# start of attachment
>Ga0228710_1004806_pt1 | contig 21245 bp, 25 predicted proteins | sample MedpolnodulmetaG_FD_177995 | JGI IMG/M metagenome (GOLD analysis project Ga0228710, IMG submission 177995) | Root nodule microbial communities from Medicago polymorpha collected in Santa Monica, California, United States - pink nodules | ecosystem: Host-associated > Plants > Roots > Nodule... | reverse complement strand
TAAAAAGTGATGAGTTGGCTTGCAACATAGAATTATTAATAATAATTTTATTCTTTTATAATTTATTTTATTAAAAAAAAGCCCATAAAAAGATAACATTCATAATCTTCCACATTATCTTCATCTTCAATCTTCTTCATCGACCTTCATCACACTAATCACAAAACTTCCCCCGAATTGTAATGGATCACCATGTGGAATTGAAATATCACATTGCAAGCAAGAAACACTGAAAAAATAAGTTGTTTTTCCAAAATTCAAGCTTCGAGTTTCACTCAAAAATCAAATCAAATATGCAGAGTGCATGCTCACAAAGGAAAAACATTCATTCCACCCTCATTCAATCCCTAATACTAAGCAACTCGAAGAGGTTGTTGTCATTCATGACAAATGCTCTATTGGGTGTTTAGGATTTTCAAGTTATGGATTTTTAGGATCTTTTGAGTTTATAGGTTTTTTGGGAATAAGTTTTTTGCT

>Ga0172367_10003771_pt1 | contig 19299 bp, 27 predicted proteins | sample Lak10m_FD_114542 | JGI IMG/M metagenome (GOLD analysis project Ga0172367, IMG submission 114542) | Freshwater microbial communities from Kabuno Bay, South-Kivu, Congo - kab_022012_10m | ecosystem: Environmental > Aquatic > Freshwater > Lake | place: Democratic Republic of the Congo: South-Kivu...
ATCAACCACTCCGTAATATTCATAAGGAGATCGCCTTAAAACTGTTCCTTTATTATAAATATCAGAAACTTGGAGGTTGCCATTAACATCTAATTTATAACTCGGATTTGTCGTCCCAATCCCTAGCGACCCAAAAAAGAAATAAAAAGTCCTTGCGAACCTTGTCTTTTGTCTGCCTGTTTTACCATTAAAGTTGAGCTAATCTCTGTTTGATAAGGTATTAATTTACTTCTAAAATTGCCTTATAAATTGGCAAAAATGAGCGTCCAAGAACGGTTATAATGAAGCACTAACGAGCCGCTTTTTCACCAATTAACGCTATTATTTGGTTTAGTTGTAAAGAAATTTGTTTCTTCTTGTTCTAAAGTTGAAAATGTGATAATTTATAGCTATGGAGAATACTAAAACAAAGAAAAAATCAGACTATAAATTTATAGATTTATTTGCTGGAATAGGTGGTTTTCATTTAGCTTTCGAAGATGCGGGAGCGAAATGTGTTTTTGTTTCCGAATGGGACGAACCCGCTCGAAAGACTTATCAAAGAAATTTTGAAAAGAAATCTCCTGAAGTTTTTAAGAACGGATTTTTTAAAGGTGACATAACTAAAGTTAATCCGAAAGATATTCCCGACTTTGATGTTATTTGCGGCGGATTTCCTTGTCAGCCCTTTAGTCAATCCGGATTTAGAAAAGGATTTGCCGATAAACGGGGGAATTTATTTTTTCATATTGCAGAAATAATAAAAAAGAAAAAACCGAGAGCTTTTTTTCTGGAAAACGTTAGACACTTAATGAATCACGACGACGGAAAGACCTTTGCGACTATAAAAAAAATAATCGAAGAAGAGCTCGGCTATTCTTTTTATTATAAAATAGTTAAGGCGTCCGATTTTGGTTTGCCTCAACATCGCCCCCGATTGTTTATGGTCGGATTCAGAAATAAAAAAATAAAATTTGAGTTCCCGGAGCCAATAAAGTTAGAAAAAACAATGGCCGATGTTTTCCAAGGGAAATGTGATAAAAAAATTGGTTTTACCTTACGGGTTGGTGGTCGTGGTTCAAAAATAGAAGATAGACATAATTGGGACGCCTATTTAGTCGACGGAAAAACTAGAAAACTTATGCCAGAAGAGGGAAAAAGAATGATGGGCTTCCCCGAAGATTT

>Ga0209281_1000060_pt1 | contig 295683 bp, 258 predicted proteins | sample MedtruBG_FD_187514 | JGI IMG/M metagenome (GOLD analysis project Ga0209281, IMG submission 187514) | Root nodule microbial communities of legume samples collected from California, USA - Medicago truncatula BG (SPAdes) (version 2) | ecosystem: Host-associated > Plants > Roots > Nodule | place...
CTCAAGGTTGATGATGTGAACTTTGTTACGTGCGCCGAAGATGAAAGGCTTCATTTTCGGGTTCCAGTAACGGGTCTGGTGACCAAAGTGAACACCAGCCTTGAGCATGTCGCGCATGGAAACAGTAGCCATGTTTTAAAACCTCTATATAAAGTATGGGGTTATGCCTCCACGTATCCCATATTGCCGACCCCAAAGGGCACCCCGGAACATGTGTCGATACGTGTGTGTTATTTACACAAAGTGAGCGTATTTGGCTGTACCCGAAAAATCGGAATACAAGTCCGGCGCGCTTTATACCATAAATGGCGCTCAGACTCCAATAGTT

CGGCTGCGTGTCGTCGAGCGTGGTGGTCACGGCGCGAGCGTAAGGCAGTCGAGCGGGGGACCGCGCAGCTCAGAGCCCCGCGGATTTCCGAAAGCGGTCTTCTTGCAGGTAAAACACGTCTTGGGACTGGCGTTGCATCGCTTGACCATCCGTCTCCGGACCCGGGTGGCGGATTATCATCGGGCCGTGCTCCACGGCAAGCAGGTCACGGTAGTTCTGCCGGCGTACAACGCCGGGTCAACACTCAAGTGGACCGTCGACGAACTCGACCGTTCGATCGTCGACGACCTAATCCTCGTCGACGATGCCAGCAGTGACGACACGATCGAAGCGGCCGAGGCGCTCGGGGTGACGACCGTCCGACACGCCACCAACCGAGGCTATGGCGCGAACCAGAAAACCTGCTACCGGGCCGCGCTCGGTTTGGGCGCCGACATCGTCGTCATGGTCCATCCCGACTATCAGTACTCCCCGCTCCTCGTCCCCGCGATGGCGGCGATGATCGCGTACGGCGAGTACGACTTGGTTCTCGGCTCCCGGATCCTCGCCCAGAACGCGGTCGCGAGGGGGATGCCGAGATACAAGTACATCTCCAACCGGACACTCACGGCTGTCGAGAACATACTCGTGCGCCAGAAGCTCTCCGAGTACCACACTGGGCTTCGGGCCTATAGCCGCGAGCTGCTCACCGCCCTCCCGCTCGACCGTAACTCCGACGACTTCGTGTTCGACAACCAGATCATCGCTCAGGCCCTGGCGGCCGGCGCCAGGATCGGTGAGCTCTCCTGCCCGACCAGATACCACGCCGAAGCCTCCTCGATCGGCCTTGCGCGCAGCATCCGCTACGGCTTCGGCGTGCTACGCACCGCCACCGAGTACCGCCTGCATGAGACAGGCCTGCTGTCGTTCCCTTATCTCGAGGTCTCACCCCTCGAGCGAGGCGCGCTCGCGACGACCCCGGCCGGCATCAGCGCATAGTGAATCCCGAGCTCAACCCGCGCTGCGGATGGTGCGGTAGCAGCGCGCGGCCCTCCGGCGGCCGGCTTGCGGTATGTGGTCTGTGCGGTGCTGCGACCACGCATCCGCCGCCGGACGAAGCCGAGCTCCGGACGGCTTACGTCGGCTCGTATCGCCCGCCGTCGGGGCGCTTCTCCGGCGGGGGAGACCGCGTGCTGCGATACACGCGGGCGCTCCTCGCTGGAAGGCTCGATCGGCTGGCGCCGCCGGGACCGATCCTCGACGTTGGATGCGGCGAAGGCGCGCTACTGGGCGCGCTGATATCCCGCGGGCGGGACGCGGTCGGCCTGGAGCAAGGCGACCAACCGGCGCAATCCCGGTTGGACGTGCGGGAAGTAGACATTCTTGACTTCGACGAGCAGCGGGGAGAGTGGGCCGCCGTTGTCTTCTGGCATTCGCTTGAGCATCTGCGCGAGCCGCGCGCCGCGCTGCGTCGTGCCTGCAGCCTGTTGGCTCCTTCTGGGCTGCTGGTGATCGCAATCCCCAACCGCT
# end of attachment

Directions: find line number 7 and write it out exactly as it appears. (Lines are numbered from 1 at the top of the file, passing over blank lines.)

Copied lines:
CGGCTGCGTGTCGTCGAGCGTGGTGGTCACGGCGCGAGCGTAAGGCAGTCGAGCGGGGGACCGCGCAGCTCAGAGCCCCGCGGATTTCCGAAAGCGGTCTTCTTGCAGGTAAAACACGTCTTGGGACTGGCGTTGCATCGCTTGACCATCCGTCTCCGGACCCGGGTGGCGGATTATCATCGGGCCGTGCTCCACGGCAAGCAGGTCACGGTAGTTCTGCCGGCGTACAACGCCGGGTCAACACTCAAGTGGACCGTCGACGAACTCGACCGTTCGATCGTCGACGACCTAATCCTCGTCGACGATGCCAGCAGTGACGACACGATCGAAGCGGCCGAGGCGCTCGGGGTGACGACCGTCCGACACGCCACCAACCGAGGCTATGGCGCGAACCAGAAAACCTGCTACCGGGCCGCGCTCGGTTTGGGCGCCGACATCGTCGTCATGGTCCATCCCGACTATCAGTACTCCCCGCTCCTCGTCCCCGCGATGGCGGCGATGATCGCGTACGGCGAGTACGACTTGGTTCTCGGCTCCCGGATCCTCGCCCAGAACGCGGTCGCGAGGGGGATGCCGAGATACAAGTACATCTCCAACCGGACACTCACGGCTGTCGAGAACATACTCGTGCGCCAGAAGCTCTCCGAGTACCACACTGGGCTTCGGGCCTATAGCCGCGAGCTGCTCACCGCCCTCCCGCTCGACCGTAACTCCGACGACTTCGTGTTCGACAACCAGATCATCGCTCAGGCCCTGGCGGCCGGCGCCAGGATCGGTGAGCTCTCCTGCCCGACCAGATACCACGCCGAAGCCTCCTCGATCGGCCTTGCGCGCAGCATCCGCTACGGCTTCGGCGTGCTACGCACCGCCACCGAGTACCGCCTGCATGAGACAGGCCTGCTGTCGTTCCCTTATCTCGAGGTCTCACCCCTCGAGCGAGGCGCGCTCGCGACGACCCCGGCCGGCATCAGCGCATAGTGAATCCCGAGCTCAACCCGCGCTGCGGATGGTGCGGTAGCAGCGCGCGGCCCTCCGGCGGCCGGCTTGCGGTATGTGGTCTGTGCGGTGCTGCGACCACGCATCCGCCGCCGGACGAAGCCGAGCTCCGGACGGCTTACGTCGGCTCGTATCGCCCGCCGTCGGGGCGCTTCTCCGGCGGGGGAGACCGCGTGCTGCGATACACGCGGGCGCTCCTCGCTGGAAGGCTCGATCGGCTGGCGCCGCCGGGACCGATCCTCGACGTTGGATGCGGCGAAGGCGCGCTACTGGGCGCGCTGATATCCCGCGGGCGGGACGCGGTCGGCCTGGAGCAAGGCGACCAACCGGCGCAATCCCGGTTGGACGTGCGGGAAGTAGACATTCTTGACTTCGACGAGCAGCGGGGAGAGTGGGCCGCCGTTGTCTTCTGGCATTCGCTTGAGCATCTGCGCGAGCCGCGCGCCGCGCTGCGTCGTGCCTGCAGCCTGTTGGCTCCTTCTGGGCTGCTGGTGATCGCAATCCCCAACCGCT